I'm not surprised, and I'm very excited for you. It is well deserved. :)

 
At 10:33 PM, Blogger Brian said...

Very well written assessment and analysis of the "blame game".

Congrats on your blogging award!

 
At 1:00 AM, Anonymous Anonymous said...

All very well said.
Fact is, everyone from the New Orleans dogcatcher to the President should be held accountable for a horrid response. It's not partisian, it's not racial, it's incompetence. Senators, Congressman, Mayor, Police Chief, FEMA Director, President, ALL need to be on the chopping block for review. Forgot Congressional hearings, Bush needs to appoint a bipartisan commission to review every bit of it. Congress sticks their nose into it and it becomes nothing more than a circus. Find a handful of people with the cred to dig in and figure out what broke down... and LISTEN to them. I think we will find that a key reason for a poor federal response was the fact that FEMA was lumped in with DHS. Bad idea from the start. God help us if the terrorists stop laughing long enough to try something.

 
At 1:53 AM, Anonymous Anonymous said...

pretty dramatic stuff from Geraldo and Shep Smith... Geraldo was a little off on his numbers, saying it had been six days.. when it had only been three... but pretty dramatic nonetheless. Neither ever said ( at least in that clip) WHO was not allowing people to go across the bridge away from NO? Feds, State, City?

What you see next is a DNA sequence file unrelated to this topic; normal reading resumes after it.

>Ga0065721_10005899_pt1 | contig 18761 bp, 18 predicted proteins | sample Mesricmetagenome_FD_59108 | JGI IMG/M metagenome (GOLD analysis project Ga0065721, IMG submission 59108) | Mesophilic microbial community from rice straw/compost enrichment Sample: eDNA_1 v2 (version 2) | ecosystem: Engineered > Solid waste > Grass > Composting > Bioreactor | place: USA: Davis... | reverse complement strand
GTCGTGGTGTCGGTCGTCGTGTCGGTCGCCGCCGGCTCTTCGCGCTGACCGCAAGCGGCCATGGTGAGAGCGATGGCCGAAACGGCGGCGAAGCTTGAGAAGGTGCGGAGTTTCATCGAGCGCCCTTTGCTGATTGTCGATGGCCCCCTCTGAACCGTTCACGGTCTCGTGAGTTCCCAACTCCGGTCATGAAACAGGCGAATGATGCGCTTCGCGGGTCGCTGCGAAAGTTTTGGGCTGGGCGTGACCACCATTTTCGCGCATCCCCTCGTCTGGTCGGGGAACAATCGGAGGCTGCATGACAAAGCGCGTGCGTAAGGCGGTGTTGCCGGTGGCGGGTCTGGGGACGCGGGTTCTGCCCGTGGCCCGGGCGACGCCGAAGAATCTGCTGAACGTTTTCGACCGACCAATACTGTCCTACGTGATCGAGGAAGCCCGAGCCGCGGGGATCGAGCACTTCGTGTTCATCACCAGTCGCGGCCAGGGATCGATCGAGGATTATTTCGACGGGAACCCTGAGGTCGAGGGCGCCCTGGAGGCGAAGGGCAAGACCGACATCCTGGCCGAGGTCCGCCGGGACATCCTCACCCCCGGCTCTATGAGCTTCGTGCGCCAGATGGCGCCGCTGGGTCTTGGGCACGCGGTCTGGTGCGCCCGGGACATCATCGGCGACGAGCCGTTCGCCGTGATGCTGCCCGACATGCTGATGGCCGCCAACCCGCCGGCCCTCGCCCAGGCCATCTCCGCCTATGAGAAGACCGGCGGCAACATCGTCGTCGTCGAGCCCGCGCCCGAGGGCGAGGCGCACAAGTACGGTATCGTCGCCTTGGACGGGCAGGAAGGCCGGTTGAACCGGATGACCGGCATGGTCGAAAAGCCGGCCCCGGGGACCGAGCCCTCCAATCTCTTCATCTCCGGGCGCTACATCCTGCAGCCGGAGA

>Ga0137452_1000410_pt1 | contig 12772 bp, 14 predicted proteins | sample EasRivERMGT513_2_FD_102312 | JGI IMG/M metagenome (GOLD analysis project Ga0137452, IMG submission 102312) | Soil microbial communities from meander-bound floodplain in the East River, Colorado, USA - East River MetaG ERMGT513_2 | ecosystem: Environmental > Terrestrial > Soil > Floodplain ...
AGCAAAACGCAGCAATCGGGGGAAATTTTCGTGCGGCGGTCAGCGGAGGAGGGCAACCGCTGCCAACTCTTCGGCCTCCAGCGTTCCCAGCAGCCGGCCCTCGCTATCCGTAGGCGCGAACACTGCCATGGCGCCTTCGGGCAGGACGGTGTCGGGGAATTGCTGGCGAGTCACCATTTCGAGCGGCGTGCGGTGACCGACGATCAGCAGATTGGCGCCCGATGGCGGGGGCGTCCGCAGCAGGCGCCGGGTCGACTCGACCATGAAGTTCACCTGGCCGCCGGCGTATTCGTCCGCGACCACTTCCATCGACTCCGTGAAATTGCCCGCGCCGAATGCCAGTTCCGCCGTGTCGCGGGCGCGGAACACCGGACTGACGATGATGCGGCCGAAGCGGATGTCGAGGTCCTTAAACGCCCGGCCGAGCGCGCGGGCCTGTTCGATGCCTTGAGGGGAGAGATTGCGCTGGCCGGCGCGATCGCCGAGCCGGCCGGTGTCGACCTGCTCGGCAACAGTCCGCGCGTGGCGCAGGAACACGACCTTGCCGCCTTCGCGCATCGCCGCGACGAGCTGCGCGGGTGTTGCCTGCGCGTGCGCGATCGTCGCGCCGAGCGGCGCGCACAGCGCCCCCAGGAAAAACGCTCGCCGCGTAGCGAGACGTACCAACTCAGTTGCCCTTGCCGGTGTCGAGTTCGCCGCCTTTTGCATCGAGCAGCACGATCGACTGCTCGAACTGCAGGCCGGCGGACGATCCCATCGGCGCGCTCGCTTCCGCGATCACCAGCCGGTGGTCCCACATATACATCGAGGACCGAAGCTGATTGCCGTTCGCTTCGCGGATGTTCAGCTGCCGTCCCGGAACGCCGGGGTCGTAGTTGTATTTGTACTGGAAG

At 10:02 AM, Blogger Chase McInerney said...

Anon - by the time of Rivera's report, I think it had been five days since people began gathering at the convention center (his report was Thursday, I am pretty sure). As far as orders not to leave the area, that would obviously be a fed directive. Federals take over in a disaster of national magnitude, which is why, I suspect, FEMA will ultimately receive the brunt of culpability in this.

 
At 1:22 PM, Blogger Chai-rista said...

Yeah - it was either the Feds or the National Guard who would not let people leave. They do/did this because they don't want a huge army of homeless ravaging the country-side like the Union army scavenging for supplies in the South. There was no water station set up for them. No food dropped, so they'd be essentially looters on the move - through no fault of their own.

Not saying it's right. Just pointing out that it was "stabilization's" attempt to contain lawlessness until the refugees could be moved to a supplied station.